History Teacher Career Guide

History teachers educate students on the events and lessons of history and how they may relate to current events. A teacher specializing in this field must possess a thorough knowledge of history supplemented by study in other disciplines to help students understand how historical events have shaped the world as we know it. This guide provides in-depth information on what history teachers do, how to become one, and their salary and job outlook.

History Teacher Career Description

A history teacher leads students in the study of past events in both the United States and around the world. They generally teach students at the middle school, high school, and postsecondary levels. History curriculum can cover a wide range of topics from recent events to ancient history. History educators encourage students to view the world from multiple perspectives and to become informed citizens. History teachers facilitate learning by providing stimulating discussions, readings, and projects. They often help students comprehend and process the significance of difficult social and political issues. To reach these goals, teachers of history organize lesson plans in line with curriculum standards, collect and design lesson presentations and class assessments, and perform other common teaching tasks such as grading assignments.

History Teacher Requirements and Common Tasks

To be hired to teach history in K-12 public schools, an applicant needs a degree in history education and must meet state requirements for teaching history. All states require that public school teachers pass one or more competency tests, such as the Praxis Series, in their subject area. Teachers in private schools may have different requirements and may not need to be certified by the state. While earning a bachelor’s degree, teachers typically complete a supervised period of student teaching to qualify for certification. Postsecondary teachers will be expected to hold a master’s degree or doctoral degree to teach at the college or university level.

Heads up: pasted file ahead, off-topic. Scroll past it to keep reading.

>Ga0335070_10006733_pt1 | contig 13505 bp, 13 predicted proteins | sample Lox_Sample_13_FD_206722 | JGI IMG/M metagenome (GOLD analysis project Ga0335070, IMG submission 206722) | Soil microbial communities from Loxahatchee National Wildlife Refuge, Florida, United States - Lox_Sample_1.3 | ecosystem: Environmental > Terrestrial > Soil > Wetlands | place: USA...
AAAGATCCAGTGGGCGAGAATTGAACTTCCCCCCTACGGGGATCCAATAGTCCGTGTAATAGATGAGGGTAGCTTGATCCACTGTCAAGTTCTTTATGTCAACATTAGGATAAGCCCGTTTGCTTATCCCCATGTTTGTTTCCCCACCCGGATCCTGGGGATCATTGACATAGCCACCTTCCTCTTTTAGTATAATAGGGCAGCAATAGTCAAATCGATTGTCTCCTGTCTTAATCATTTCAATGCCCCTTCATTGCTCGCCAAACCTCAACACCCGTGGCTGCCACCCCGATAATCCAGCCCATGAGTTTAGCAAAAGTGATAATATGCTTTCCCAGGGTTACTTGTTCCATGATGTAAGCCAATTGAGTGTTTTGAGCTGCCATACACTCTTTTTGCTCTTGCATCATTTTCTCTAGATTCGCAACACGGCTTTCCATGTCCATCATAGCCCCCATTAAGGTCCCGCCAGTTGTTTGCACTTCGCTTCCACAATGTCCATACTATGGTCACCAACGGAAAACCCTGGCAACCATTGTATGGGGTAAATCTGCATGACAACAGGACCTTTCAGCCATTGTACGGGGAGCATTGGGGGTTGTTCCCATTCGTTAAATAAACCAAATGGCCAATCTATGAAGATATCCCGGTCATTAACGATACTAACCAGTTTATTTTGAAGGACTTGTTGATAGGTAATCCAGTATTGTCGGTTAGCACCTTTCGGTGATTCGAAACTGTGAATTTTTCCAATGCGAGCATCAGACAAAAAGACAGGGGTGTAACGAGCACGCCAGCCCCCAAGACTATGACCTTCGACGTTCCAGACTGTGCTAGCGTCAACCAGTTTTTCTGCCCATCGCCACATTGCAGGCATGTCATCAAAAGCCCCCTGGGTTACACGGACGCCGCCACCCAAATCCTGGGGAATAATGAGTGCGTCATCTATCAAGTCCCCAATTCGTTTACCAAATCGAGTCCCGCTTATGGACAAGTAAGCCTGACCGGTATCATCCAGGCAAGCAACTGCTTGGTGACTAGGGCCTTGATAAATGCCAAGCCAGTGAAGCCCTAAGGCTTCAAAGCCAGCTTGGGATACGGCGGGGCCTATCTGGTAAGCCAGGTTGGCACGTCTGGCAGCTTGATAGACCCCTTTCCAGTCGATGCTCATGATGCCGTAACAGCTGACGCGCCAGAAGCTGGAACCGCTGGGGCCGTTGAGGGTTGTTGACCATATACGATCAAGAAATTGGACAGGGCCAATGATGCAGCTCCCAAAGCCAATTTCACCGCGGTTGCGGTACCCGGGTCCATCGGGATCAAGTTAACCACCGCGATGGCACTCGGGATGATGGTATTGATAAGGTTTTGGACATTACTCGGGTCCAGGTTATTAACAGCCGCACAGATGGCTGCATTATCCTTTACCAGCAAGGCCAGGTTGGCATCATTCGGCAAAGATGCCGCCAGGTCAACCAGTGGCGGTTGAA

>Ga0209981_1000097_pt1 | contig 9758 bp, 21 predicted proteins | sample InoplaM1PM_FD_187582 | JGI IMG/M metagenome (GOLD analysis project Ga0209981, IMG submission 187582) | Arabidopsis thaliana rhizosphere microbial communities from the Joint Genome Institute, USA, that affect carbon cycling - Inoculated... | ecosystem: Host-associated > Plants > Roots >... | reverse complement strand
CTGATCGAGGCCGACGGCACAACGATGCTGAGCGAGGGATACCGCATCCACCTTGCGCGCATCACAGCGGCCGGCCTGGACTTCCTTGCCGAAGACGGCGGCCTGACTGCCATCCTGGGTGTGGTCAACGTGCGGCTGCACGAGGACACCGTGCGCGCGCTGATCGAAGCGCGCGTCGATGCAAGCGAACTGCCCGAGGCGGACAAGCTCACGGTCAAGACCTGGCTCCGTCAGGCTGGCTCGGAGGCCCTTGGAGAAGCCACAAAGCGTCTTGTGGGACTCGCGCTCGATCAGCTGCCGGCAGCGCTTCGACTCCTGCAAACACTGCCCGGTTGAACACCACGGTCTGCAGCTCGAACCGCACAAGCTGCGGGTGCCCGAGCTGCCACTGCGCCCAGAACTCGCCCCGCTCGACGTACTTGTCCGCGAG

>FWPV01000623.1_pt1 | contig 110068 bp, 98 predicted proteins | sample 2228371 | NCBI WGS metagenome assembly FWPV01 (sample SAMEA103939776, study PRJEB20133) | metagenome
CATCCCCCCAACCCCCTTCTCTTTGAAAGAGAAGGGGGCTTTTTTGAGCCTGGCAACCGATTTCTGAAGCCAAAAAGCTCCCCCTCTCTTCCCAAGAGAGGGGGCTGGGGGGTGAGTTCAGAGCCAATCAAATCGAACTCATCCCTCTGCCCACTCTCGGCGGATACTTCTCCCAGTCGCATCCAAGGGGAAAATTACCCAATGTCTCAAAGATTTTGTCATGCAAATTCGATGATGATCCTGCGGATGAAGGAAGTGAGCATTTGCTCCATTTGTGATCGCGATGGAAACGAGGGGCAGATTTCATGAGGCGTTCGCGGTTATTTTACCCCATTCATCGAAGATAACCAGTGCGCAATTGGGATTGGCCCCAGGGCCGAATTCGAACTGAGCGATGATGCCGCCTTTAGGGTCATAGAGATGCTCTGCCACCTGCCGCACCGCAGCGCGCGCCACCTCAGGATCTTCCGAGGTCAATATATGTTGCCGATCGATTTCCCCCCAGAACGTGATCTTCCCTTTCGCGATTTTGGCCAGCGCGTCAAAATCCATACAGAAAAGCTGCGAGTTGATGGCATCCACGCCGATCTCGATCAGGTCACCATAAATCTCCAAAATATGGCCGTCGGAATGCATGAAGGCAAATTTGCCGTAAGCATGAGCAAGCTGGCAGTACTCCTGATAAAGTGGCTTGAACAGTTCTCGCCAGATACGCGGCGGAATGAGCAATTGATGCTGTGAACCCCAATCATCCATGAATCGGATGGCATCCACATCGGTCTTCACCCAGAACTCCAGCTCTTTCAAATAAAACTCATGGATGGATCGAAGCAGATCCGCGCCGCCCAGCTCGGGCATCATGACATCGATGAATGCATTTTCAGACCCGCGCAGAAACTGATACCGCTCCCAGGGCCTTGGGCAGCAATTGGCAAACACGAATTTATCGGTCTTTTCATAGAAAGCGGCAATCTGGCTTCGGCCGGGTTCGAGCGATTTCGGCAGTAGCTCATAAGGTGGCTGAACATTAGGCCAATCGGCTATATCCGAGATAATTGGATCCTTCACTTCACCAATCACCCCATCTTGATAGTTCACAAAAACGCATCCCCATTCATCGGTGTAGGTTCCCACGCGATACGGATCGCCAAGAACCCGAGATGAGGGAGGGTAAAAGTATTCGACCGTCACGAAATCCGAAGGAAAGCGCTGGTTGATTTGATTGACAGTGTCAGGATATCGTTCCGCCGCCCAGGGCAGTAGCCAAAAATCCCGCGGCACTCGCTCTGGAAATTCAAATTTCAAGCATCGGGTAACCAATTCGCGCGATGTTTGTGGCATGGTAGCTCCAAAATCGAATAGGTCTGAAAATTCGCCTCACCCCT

Depending on the size of the school district where a teacher is hired and the district’s approved curriculum, history teachers may be expected to teach classes across the spectrum of social sciences, from American history to economics. Teachers design and grade tests and interactive projects, deliver lectures, interact with students and parents, and ideally stay abreast of current events. History teachers may also work with special education teachers to modify curricula for students who have learning difficulties. Further, most teachers contribute to the extracurricular activities of their school and are often asked to work with debate teams or other clubs related to their expertise.

How to Become a History Teacher

Choosing a college or university that has respected history and teaching programs is the first step to becoming a history teacher. In order to qualify you for licensure, the bachelor’s degree program you complete should include a state-approved teacher preparation program. Prospective teachers of history pursuing a bachelor’s degree can expect to take two years of general education classes and lower-level history courses prior to applying to the teacher preparation program. A major in history, which typically comprises at least 30 credit hours, should also be declared. The typical route to becoming a history teacher at a K-12 public school is as follows:

  1. Earn a bachelor’s degree in history and complete a teacher preparation program.
  2. Complete a student teaching internship at the grade level(s) to be taught.
  3. Take your state’s required exams for prospective teachers.
  4. Apply for your teaching license.
  5. Begin applying to open history teacher positions.

If the student already holds a bachelor’s degree, returning to school for an alternative certification program or master’s degree in history or education may be an alternate route to teacher certification. With these pathways, full-time students can earn a master’s degree or post-graduate certificate and teacher certification in two to three years. If the student already has a bachelor’s degree in history, education courses for certification must be completed. If the student’s background is not in history, enough courses to constitute a history major will typically be required. Practicum hours and student teaching are typical requirements for either situation, and state testing for certification is required for all prospective K-12 teachers at public schools.

History Teacher Salary and Job Outlook

History teacher salaries vary widely depending on location, qualifications, and type of school. According to the Bureau of Labor Statistics (BLS), the high school education field is expected to grow by about 4% through 2031.1 Teachers at the high school level earned a median salary of $62,360 a year in 2022, according to the BLS, while middle school teachers earned a median salary of $61,810 per year and had job growth expectations of 5% through 2031.2,4 Postsecondary teachers in all categories earned a median of $79,640 per year in 2021.5 A 7% increase in jobs for postsecondary history teachers is expected through 2031.5